It may seem harsh, but if you find yourself constantly overdrawn or paying bills late or even skipping a month so you can buy everything you think you need; you found the problem. Paying on time is the most important thing.
Once you do raise your credit score, you can land a regular loan. This is the key to how to buy a car with bad credit. You improve your credit.
And after ?
It is not just the first six months that you make on-time payments that you raise the score 20 points. It is EVERY six-month period that you do it. That means you just keep going up as you pay on time and that eventually lands you in the 700s, 800s, and if you also increase your income to the coveted 900. That 900 figure is the highest credit score possible.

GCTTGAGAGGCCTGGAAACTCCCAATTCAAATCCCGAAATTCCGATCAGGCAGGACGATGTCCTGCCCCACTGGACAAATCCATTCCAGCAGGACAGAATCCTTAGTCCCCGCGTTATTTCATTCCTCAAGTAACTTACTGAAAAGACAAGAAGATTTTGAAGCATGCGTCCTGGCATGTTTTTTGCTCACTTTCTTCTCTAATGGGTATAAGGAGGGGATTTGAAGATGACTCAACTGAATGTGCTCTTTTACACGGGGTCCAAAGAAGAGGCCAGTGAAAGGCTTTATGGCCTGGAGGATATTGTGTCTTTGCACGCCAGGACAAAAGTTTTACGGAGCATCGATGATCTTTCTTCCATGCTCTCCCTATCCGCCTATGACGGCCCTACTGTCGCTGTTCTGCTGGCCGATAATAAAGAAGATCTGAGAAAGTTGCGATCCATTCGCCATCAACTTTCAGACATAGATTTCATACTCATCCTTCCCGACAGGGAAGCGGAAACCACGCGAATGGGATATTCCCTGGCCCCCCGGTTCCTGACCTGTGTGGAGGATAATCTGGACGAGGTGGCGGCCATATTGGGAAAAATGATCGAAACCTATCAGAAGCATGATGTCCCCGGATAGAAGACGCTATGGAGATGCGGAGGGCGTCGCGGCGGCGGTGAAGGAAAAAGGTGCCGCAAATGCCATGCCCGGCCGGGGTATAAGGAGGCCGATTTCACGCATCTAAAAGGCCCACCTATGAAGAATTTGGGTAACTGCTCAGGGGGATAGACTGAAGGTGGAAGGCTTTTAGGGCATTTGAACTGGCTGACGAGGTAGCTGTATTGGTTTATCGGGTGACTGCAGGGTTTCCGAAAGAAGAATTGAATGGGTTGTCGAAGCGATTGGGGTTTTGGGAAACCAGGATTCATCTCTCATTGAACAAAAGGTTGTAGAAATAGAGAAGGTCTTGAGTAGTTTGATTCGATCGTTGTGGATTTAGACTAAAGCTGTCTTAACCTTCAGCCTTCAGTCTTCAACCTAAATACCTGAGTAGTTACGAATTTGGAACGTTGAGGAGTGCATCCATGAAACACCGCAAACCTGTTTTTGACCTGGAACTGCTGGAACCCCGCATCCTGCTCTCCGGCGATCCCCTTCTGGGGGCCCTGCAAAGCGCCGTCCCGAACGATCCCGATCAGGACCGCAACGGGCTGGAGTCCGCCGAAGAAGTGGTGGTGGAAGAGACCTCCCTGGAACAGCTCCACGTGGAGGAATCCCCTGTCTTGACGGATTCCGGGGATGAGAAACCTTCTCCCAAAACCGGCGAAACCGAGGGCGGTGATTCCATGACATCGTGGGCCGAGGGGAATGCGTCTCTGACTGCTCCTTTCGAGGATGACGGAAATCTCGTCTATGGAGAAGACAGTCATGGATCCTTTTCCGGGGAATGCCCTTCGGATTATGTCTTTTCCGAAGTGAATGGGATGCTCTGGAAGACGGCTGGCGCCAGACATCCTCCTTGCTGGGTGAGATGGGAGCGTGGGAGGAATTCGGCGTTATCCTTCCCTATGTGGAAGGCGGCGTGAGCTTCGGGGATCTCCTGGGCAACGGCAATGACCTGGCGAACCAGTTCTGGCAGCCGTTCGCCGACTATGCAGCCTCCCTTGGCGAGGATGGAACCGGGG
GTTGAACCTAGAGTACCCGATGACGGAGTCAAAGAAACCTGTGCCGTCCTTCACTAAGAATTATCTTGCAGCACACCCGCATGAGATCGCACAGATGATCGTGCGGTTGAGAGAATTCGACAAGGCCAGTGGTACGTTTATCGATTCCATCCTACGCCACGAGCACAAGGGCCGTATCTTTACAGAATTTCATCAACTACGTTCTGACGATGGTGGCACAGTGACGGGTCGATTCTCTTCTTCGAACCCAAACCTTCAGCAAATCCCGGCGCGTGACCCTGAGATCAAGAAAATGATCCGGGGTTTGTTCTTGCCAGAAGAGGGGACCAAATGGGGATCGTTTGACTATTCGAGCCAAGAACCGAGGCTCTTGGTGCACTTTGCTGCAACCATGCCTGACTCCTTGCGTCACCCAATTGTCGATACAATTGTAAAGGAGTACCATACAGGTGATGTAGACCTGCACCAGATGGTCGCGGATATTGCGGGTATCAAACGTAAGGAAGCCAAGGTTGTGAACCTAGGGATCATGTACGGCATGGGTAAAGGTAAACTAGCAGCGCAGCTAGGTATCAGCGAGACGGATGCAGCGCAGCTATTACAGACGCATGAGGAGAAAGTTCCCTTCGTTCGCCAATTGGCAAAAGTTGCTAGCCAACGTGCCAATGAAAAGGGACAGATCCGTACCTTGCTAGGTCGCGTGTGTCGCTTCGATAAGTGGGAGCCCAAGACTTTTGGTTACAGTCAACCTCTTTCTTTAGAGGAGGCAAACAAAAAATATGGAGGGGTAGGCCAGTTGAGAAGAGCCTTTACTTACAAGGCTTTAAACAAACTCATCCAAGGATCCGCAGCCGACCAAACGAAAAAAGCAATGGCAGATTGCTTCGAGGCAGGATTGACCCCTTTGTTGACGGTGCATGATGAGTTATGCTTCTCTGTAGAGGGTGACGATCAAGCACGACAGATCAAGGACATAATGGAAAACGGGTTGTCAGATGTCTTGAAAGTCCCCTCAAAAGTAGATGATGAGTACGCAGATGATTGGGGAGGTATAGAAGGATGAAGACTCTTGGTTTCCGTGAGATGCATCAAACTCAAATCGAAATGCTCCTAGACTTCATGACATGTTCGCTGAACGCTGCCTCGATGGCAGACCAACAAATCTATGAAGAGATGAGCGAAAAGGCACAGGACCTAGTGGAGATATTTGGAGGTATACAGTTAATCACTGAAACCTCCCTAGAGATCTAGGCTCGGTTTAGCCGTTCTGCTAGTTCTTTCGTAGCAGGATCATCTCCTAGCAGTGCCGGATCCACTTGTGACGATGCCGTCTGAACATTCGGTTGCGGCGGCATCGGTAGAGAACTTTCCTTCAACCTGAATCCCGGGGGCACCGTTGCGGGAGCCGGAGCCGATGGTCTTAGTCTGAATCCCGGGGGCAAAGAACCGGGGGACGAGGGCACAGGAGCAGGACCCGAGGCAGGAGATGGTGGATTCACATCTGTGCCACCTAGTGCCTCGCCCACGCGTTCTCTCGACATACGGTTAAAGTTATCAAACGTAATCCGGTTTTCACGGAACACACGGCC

Obtaining a loan with bad credit, either to buy a car or to buy anything else, may seem tough, but you can.
Follow the tips in this quick primer on how to buy a car with bad credit. You can obtain cash loans online. You can do it more easily with a co-signer if you must have the car or truck immediately. If you can wait a bit, you can obtain a car or truck loan without having to go with a bad credit loan. You will either raise your credit score or save up the money to buy the vehicle outright.
Carlie Lawson writes about business and finance, specializing in entertainment, cryptocurrency and FOREX coverage. She wrote weekly entertainment business and finance articles for JollyJo.tv, Keysian and Movitly for a combined seven years. A former newspaper journalist, she now owns Powell Lawson Creatives, a PR firm, and Powell Lawson Consulting, a business continuity and hazards planning consultancy. She earned BAs in Journalism and Film & Video Studies from the University of Oklahoma. She also earned her Master of Regional & City Planning at OU. Her passion lies in helping people make money while reducing risk.